Cost savings achieved as fund behemoths Aberdeen and Standard Life merge have been greater than expected and may lead to the firm becoming more aggressive on lowering charges, according to Michael Beveridge, head of UK Wholesale at the firm.
Standard Life and Aberdeen Asset Management formally merged on 14 August 2017.
Mr Beveridge said the cost savings as the firms move to better integrate are likely to be in the area of £250m, higher than the number it had previously suggested, which was £200m.
He said that while advisers have shown they are willing to pay for active management on behalf of their clients if the performance justifies it, he is aware of the rise of passive investments and the resultant pressure on active fees.
He said Standard Life Aberdeen “could be more aggressive” in terms of the fees and charges it levies on investors once the combination of the two businesses is complete.
He said: "We want to be as efficient as possible and to provide good service and support. We think service is important, and we think that if the performance is good enough no one questions the price. But we could be more aggressive on price."
In April the Financial Conduct Authority declared fund management companies must prove they give investors a worthwhile service for their fees as part of a raft of measures being introduced by the regualtor to ensure asset managers act in the best interests of their clients.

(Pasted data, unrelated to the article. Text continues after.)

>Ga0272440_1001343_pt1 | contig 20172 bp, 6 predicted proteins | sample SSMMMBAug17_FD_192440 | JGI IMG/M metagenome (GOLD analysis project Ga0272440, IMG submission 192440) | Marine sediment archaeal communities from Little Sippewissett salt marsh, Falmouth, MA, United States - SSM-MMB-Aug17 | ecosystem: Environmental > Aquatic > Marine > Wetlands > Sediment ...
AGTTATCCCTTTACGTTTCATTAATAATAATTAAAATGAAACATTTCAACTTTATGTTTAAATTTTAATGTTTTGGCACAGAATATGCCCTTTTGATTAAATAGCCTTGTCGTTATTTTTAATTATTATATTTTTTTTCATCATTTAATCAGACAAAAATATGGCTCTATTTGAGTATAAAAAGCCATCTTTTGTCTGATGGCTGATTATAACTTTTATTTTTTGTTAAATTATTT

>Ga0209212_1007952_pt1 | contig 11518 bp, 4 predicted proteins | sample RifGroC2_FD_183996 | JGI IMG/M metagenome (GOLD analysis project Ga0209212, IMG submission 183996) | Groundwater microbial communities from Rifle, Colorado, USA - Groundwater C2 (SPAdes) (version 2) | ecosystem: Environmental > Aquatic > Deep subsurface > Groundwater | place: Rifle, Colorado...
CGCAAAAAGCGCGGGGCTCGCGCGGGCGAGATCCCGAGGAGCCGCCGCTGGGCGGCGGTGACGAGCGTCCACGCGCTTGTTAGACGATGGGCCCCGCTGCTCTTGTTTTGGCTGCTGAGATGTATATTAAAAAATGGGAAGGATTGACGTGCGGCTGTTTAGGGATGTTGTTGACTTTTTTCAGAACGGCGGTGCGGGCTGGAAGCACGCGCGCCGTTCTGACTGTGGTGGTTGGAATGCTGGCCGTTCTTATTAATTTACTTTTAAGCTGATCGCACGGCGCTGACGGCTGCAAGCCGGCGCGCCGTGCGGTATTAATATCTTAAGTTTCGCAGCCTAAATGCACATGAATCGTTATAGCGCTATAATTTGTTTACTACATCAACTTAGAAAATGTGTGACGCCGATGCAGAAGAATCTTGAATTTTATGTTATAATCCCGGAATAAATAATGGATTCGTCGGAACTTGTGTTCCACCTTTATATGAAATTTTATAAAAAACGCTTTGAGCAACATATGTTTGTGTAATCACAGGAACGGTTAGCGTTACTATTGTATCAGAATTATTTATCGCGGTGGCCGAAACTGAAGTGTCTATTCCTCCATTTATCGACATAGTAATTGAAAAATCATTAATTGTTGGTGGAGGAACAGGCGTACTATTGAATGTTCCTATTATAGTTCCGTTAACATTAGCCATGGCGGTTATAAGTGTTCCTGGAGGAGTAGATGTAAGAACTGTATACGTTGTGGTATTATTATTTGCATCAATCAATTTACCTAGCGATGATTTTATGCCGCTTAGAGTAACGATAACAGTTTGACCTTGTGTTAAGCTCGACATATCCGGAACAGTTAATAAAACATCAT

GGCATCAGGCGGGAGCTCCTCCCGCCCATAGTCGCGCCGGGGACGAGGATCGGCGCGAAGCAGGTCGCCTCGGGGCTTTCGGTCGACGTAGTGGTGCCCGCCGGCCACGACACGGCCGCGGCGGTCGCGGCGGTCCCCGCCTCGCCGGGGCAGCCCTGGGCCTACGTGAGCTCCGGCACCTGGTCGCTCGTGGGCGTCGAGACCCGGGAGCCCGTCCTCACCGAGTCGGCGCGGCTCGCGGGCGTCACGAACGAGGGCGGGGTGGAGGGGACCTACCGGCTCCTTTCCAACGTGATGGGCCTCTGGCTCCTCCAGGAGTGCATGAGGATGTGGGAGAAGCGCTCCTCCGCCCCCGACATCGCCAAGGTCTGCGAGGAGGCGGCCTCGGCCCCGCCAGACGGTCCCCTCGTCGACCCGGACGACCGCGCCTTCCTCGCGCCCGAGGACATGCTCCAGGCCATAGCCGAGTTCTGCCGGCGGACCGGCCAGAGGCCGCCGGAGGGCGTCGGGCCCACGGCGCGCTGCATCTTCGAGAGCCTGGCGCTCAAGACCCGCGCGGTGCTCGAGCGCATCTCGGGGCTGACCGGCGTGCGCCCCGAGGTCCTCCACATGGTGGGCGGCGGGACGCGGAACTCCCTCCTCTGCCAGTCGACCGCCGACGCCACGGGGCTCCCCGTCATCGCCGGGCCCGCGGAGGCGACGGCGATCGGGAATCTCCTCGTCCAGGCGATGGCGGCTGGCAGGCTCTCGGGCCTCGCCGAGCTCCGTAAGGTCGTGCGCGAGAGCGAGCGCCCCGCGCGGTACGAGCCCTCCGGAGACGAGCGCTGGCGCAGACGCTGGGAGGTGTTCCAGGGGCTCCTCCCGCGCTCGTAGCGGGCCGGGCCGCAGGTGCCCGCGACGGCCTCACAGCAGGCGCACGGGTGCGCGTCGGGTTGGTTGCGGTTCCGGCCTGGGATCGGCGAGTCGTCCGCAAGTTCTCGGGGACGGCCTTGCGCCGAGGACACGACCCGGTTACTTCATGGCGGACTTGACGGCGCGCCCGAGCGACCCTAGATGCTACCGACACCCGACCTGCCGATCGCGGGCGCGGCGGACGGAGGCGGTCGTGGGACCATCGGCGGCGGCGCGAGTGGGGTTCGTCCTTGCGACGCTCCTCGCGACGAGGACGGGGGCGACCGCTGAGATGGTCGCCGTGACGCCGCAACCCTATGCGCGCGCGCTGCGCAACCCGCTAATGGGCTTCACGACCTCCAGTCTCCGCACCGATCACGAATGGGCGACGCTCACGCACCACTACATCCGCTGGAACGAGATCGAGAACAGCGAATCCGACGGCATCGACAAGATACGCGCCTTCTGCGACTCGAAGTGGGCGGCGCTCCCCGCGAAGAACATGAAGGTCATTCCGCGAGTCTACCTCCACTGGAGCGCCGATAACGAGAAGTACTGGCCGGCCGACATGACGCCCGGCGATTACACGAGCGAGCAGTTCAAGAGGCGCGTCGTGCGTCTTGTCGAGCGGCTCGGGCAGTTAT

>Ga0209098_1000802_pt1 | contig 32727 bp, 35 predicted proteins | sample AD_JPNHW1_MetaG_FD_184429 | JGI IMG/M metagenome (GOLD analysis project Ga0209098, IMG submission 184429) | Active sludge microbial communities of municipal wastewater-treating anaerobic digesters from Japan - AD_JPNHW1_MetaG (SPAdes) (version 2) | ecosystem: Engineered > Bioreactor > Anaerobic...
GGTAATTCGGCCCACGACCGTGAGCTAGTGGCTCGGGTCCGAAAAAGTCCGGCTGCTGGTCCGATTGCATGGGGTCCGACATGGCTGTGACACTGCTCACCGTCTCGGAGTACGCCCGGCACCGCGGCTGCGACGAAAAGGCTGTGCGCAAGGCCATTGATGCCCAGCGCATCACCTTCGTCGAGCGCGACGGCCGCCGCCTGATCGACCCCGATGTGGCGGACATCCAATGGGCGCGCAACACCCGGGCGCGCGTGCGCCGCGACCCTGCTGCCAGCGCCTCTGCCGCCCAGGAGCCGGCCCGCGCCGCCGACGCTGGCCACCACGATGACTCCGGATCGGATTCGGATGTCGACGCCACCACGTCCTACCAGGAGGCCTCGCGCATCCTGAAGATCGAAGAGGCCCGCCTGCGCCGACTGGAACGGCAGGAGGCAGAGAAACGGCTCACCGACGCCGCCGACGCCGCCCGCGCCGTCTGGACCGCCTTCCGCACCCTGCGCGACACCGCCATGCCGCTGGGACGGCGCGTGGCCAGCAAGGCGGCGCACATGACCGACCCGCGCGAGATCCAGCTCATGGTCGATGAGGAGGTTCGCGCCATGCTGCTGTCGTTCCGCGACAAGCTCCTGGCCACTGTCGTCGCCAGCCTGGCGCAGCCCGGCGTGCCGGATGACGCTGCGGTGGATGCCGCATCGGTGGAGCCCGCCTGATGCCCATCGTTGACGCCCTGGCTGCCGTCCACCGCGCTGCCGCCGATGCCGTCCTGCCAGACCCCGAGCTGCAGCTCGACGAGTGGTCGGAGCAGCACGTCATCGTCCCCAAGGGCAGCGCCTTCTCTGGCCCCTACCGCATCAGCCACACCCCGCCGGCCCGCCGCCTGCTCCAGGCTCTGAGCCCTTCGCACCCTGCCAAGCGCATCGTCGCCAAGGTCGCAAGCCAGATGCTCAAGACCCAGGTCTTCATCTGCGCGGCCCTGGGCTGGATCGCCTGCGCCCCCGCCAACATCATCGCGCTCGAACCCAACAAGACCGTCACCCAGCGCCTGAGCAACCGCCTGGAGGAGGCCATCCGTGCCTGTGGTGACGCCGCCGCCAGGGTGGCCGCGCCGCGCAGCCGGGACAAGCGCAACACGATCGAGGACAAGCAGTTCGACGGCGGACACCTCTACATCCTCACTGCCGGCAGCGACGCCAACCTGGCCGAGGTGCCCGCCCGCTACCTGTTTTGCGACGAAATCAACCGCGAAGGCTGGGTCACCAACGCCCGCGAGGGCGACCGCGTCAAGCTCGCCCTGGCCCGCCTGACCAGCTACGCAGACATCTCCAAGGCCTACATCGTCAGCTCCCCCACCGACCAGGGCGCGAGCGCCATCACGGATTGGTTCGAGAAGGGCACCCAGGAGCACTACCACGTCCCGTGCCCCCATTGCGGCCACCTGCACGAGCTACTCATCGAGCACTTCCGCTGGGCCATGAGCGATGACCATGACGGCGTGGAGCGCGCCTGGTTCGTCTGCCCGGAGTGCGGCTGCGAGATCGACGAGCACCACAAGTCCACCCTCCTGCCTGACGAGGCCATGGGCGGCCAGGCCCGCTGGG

In a 74 page paper the regulator said it will require fund managers to make an annual assessment of how their products provide value for the fees paid by investors.
However in a concession to the industry following feedback to its Asset Management Study, the FCA has tweaked the wording of its rules to shift focus away from the phrase "value for money" to a general requirement that fund managers "assess and justify to their fund investors the charges taken from the funds they manage in the context of the overall service and value provided".
Fund houses must assess the value of each fund against a non-exhaustive list of prescribed measures, conclude each fund offers good value to investors or, where it does not, take corrective action, all the while explaining the assessment annually in a report made available to the public.
Dan Kemp, who runs the managed portfolio service at Morningstar, said he views cost of investing as a significant driver of returns, and as such, tends always to have significant exposure to passive funds in the portfolios he constructs for clients.
He added that he expects there to be “rationalisation” of the fund range operated by the combined businesses, with funds being culled or merged away where there is duplication, with the largest and best performer fund from either firm continuing to exist.
Paul Gibson, an adviser at Granite Financial Planning in Aberdeen, said he rarely uses active investment products due to the level of fees.